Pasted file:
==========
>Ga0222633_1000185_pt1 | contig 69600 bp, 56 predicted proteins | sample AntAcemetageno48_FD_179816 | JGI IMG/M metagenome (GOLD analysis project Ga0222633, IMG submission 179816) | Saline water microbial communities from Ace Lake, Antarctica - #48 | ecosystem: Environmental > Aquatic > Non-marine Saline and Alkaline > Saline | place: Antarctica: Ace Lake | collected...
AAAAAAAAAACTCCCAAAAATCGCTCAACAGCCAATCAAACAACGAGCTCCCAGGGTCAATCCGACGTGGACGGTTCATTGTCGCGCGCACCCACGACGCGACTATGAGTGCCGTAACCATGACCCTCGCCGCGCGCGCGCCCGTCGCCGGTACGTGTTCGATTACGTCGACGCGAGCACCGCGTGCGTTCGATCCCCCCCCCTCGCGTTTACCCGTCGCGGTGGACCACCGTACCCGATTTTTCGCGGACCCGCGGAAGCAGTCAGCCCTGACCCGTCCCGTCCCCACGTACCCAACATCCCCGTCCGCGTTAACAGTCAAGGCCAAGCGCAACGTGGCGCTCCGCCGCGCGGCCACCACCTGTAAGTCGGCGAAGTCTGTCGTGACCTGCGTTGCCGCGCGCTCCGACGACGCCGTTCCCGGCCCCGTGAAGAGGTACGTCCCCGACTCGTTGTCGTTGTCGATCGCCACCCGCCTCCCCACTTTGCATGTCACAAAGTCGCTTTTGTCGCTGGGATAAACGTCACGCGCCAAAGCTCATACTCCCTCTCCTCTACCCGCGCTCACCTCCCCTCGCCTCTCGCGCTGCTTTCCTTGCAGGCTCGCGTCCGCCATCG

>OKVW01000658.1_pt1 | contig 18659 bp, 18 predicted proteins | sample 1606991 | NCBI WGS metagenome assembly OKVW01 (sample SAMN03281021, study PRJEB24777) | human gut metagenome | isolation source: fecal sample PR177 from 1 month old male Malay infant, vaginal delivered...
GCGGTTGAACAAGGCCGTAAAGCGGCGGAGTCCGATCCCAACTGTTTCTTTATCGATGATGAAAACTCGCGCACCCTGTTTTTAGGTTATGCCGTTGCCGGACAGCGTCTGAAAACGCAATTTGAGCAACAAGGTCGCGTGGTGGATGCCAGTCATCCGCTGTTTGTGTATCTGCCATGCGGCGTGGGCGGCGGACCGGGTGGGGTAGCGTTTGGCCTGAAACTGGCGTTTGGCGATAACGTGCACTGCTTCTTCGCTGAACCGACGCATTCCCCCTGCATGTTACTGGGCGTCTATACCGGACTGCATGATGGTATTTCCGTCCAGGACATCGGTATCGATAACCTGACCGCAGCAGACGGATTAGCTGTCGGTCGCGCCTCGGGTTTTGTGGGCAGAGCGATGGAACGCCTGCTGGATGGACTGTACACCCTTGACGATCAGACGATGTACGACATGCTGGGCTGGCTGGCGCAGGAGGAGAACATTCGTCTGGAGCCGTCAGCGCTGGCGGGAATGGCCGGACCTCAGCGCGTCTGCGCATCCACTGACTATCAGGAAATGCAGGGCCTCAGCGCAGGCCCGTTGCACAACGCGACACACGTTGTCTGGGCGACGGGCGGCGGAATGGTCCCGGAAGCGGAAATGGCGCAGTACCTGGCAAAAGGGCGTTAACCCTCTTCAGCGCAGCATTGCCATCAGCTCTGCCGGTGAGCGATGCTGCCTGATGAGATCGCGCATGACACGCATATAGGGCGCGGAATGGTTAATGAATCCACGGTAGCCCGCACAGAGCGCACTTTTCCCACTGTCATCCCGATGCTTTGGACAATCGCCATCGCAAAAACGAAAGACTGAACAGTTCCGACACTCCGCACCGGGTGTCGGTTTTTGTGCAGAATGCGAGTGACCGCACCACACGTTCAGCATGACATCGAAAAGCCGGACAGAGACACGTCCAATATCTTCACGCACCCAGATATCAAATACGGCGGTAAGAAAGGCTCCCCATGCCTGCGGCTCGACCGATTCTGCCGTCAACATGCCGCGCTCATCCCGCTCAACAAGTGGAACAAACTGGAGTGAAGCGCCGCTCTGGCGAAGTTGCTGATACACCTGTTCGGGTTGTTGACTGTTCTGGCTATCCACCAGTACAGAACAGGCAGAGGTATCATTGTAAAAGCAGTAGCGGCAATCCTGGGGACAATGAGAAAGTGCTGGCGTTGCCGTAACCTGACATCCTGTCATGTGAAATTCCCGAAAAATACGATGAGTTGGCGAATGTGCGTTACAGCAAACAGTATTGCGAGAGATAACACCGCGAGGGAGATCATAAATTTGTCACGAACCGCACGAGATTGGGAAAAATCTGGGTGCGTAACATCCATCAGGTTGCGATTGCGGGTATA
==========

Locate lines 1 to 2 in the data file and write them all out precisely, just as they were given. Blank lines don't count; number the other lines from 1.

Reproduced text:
>Ga0222633_1000185_pt1 | contig 69600 bp, 56 predicted proteins | sample AntAcemetageno48_FD_179816 | JGI IMG/M metagenome (GOLD analysis project Ga0222633, IMG submission 179816) | Saline water microbial communities from Ace Lake, Antarctica - #48 | ecosystem: Environmental > Aquatic > Non-marine Saline and Alkaline > Saline | place: Antarctica: Ace Lake | collected...
AAAAAAAAAACTCCCAAAAATCGCTCAACAGCCAATCAAACAACGAGCTCCCAGGGTCAATCCGACGTGGACGGTTCATTGTCGCGCGCACCCACGACGCGACTATGAGTGCCGTAACCATGACCCTCGCCGCGCGCGCGCCCGTCGCCGGTACGTGTTCGATTACGTCGACGCGAGCACCGCGTGCGTTCGATCCCCCCCCCTCGCGTTTACCCGTCGCGGTGGACCACCGTACCCGATTTTTCGCGGACCCGCGGAAGCAGTCAGCCCTGACCCGTCCCGTCCCCACGTACCCAACATCCCCGTCCGCGTTAACAGTCAAGGCCAAGCGCAACGTGGCGCTCCGCCGCGCGGCCACCACCTGTAAGTCGGCGAAGTCTGTCGTGACCTGCGTTGCCGCGCGCTCCGACGACGCCGTTCCCGGCCCCGTGAAGAGGTACGTCCCCGACTCGTTGTCGTTGTCGATCGCCACCCGCCTCCCCACTTTGCATGTCACAAAGTCGCTTTTGTCGCTGGGATAAACGTCACGCGCCAAAGCTCATACTCCCTCTCCTCTACCCGCGCTCACCTCCCCTCGCCTCTCGCGCTGCTTTCCTTGCAGGCTCGCGTCCGCCATCG